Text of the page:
Ask these questions to find the right management consultant.
What questions should you ask to find the right partner for your practice? Guest Post by Skytale Group.
Guest Post by Skytale Group: Deciphering Complexity Into Clarity.
A practice consultant can be a vital resource in reaching your goals and building a business you love. An outside consultant may be the fresh set of eyes your business needs to identify pain points you may be overlooking, opportunities you may be missing, and a perspective you may have never considered. Finding the right consultant is the first step. You want to work with someone who gets results, but you also want to work with a consultant who inspires your team and is genuinely someone you enjoy working with. In our experience, asking the right questions from the beginning can give insight into whether you’ve found the right partner for your practice.
Ensure they understand your vision
Are you looking to improve and tweak what you have, squeezing the most juice out of our existing lemon? Would you like to improve existing operations to make work more enjoyable and less stressful and make the team more cohesive? Or, are you looking to grow quickly and expand and therefore want to make sure your systems are in order before you replicate them throughout new locations? Is your goal to improve and streamline what you have, or are you in hyper-growth mode? We work with both spectrums, and, in our experience, these business owners have different personalities, the practices are very different, with different goals and objectives. Your consultant should be very clear on your vision and direction and should be aligned with you in achieving that vision.
The question to ask: This is more about what questions the consultant should be asking you, but you can get a preview of the conversation by asking “What questions will you ask early on in order to understand my vision?”
Create a clear path
Once a clear vision is communicated, the next step is to create a roadmap. Where are you going? Where are you now? Then comes filling in all the in-between. We are financial consultants, so we create a financial roadmap. What revenue supports your desired growth or, what revenue supports your existing overhead? How do we plan for and then achieve that revenue? What are the pain points that exist now or that are likely to come up along the way? How will the consultant specifically identify those pain points, and what is the plan to work with the providers or the team to solve those pain points? Identifying the issues, and then setting a clear roadmap toward solving the issues is critical. Often times, practice management consultants aren’t clear and try to tackle everything all at once, overwhelming the team. Identifying the priorities that will have the biggest impact and the most obvious success (i.e. the low hanging fruit). When success is achieved early on - when a problem is solved, or a new procedure that creates efficiency is put into place - the team can see the results. When they see results, they are more inclined to continue to work hard with the consultant to enact change.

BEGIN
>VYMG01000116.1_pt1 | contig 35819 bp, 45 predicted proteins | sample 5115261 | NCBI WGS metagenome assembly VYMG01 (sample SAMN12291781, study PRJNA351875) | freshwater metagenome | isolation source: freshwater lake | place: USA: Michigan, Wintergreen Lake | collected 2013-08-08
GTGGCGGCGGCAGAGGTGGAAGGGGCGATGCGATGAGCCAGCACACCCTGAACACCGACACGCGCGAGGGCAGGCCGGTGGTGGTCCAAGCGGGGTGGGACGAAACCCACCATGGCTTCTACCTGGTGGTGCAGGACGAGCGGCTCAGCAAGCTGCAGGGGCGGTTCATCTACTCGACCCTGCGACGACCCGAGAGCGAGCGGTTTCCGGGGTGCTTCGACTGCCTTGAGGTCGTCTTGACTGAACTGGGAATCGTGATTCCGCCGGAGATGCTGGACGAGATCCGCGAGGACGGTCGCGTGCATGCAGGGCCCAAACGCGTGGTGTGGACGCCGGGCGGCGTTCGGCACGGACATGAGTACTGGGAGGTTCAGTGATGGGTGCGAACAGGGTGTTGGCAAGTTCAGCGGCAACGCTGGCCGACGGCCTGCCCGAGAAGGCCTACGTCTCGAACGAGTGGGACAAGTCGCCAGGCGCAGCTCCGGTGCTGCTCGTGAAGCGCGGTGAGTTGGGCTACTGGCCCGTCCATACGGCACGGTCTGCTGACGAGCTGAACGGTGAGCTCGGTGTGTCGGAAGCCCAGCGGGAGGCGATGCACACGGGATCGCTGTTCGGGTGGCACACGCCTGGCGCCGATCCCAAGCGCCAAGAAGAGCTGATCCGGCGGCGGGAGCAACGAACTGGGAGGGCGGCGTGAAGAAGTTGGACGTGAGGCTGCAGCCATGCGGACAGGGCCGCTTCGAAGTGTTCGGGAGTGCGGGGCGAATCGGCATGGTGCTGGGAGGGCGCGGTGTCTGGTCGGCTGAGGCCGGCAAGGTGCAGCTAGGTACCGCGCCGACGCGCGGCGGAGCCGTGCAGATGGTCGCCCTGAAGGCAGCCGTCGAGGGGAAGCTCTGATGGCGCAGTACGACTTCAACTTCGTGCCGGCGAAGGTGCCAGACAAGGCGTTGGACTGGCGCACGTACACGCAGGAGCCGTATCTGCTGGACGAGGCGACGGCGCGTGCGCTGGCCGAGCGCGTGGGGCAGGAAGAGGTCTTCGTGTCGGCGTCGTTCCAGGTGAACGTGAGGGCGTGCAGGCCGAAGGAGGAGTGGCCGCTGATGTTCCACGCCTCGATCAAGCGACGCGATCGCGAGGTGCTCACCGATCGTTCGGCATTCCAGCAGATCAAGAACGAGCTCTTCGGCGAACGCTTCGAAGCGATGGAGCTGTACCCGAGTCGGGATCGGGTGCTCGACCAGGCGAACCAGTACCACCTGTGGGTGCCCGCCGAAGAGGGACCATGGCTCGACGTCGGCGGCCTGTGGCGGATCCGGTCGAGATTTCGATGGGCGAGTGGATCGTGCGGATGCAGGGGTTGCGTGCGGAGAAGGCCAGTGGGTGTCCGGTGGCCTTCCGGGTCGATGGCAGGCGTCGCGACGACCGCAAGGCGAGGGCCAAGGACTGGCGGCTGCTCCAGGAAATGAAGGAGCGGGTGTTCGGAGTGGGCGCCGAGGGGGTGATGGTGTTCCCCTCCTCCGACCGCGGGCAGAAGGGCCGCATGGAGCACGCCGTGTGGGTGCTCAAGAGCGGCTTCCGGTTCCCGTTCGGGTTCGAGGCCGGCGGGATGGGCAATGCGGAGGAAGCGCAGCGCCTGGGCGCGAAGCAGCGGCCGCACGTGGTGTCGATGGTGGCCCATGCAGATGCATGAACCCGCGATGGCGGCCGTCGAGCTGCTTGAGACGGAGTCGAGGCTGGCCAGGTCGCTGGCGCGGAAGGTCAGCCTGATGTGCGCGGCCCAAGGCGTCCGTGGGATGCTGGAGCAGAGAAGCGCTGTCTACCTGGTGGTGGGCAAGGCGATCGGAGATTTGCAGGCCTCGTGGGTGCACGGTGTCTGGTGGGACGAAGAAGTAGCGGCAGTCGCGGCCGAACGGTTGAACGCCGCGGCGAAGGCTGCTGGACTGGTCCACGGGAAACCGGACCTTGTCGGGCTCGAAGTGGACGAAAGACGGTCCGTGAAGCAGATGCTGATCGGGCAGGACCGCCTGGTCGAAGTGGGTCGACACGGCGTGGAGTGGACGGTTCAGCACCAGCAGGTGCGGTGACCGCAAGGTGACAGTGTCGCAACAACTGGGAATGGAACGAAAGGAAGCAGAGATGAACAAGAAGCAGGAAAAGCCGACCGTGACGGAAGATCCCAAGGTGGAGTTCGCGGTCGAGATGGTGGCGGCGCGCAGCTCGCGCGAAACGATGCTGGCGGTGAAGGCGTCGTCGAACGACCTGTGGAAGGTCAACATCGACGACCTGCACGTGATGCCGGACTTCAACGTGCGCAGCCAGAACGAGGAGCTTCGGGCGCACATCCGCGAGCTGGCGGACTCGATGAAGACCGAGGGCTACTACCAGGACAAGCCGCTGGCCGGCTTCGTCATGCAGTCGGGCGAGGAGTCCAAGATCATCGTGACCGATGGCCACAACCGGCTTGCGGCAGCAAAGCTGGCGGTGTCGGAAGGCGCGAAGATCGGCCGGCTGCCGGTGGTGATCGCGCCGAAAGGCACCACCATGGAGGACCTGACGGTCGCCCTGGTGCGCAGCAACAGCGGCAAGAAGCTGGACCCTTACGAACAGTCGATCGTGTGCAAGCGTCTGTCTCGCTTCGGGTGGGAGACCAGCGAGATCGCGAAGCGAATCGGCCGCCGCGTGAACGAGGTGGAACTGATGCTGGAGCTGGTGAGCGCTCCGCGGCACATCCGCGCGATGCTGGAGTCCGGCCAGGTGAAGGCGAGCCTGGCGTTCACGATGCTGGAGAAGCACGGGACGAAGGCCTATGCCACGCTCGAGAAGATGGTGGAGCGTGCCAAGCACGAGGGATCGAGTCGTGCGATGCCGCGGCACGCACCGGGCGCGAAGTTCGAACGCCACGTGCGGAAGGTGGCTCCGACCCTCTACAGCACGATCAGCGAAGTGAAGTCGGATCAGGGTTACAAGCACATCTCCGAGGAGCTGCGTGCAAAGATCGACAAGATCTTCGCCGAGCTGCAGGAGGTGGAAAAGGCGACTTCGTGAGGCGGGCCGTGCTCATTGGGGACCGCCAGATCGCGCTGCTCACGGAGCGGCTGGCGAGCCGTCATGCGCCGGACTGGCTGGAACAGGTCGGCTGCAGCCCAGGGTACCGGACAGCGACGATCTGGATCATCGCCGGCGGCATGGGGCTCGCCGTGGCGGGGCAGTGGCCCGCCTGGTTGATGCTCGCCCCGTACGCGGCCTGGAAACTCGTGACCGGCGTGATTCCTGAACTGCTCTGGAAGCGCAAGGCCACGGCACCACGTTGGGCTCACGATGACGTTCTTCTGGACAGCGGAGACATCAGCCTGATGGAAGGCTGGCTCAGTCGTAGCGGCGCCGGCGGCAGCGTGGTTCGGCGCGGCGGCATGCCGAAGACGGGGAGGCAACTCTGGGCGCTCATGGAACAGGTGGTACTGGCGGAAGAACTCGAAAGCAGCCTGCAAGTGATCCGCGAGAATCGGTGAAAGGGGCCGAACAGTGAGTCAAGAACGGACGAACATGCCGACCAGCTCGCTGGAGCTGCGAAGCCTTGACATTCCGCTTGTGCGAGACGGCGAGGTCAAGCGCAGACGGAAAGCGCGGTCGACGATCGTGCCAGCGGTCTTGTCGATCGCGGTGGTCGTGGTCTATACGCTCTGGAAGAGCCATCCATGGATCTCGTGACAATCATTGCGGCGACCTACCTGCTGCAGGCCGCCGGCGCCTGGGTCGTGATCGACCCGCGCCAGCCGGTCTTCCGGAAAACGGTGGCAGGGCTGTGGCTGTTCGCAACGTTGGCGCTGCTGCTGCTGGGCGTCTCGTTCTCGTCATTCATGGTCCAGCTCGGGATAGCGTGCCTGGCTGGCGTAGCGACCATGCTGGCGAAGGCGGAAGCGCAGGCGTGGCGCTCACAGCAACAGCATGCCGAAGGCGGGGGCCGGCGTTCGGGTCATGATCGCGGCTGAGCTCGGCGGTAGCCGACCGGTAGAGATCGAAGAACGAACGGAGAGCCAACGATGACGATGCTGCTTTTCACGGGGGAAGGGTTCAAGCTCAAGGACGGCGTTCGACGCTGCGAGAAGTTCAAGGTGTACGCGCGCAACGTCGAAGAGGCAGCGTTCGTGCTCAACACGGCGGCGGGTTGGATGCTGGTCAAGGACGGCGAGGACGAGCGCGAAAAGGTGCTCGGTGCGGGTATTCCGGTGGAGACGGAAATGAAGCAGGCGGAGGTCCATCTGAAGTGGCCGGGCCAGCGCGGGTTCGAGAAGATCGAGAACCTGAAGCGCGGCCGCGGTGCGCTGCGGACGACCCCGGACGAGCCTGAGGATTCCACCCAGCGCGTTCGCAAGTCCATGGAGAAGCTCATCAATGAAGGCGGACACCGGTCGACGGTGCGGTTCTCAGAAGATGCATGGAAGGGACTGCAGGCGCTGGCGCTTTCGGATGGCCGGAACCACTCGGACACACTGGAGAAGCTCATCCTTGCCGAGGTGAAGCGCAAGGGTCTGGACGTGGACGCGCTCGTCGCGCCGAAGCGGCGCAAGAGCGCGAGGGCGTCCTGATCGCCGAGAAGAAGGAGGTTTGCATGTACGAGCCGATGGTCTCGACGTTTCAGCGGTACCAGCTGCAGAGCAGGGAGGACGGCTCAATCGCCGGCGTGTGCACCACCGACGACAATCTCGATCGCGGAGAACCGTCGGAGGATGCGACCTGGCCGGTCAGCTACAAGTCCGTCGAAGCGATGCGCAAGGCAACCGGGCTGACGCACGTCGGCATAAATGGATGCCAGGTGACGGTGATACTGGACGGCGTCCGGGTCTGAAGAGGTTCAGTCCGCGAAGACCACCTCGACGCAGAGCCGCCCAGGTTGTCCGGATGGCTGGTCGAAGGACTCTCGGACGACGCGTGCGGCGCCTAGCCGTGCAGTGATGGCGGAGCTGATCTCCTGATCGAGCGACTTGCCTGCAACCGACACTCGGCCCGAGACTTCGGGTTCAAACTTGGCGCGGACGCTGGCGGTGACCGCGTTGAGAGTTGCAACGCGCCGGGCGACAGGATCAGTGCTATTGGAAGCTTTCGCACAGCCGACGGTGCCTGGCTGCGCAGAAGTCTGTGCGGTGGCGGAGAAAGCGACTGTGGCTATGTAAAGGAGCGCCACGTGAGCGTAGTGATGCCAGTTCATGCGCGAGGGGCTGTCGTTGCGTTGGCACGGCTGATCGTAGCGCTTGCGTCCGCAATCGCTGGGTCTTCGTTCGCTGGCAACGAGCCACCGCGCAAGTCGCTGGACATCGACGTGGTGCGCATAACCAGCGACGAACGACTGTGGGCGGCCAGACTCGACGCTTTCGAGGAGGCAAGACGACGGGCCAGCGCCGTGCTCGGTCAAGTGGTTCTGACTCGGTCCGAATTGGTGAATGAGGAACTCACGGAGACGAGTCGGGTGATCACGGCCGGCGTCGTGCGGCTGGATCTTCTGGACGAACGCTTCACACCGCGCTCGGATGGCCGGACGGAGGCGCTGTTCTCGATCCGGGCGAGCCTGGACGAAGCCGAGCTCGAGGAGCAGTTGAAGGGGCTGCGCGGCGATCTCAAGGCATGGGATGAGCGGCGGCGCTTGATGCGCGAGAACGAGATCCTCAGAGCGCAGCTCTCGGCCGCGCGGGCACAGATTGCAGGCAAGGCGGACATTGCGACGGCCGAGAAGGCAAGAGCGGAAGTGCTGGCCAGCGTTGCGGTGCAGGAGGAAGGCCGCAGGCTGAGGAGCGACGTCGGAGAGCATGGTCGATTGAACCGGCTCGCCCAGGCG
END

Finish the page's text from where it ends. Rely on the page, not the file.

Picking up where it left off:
The question to ask: “What is your process in identifying pain points and enacting specific change? How do you typically work with your clients and their teams?” You’re looking for a clear roadmap, a system, a process, an agenda. You’re looking to see that systems have been developed to specifically help you. She’s not just going to wing it and throw everything out at once.
Measure measure measure
How do we know if we are on the right track – if the consulting is working? We set specific and measurable goals with our clients- goals that, if achieved, show that the pain points are being corrected. If growth is a goal, what new patient volume, or conversion of callers, or case acceptance is required to achieve that growth metric. Then, we should measure those key performance indicators regularly. In our monthly meetings, we review the actual data and compare it to the goal. Where are the variances? What needs to be revisited? Together we get specific and granular and let the data tell us whether the consulting is successful and our plan is working.
The question to ask: “How do you measure our progress as we work together? What specific key performance indicators do you track?”
Ongoing coaching relationship
If the greatest golfer of all time still has a coach, we all can benefit from a coach. We see our clients as long-term partners. Your practice should be aiming for constant improvement – whether it be increased profitability, reduced team stress, better patient care – there is always something to improve upon or an opportunity to pursue.
The question to ask: “How long do your client engagements usually last?” You’re looking for a long-term partner here.
Finding the right consultant can be a game-changer for your practice. An outsider’s perspective is so valuable in ensuring you are watching all angles of your business. Our clients share that they have previously felt like they were on an island, owning the business, running the business, without someone to talk to about their ideas, strategy, and issues. If this sounds familiar, consider finding someone you can strategize with. You have a vision for your business. Surround yourself with partners to help you reach that vision. Of course, you have to be receptive to change and enter the relationship with the right attitude to get the most out of your consulting partnership. Asking the right questions will help ensure you’ve found the right partner.
If you are looking for support growing the financial side of your business, be sure to utilize these questions regardless of whichever.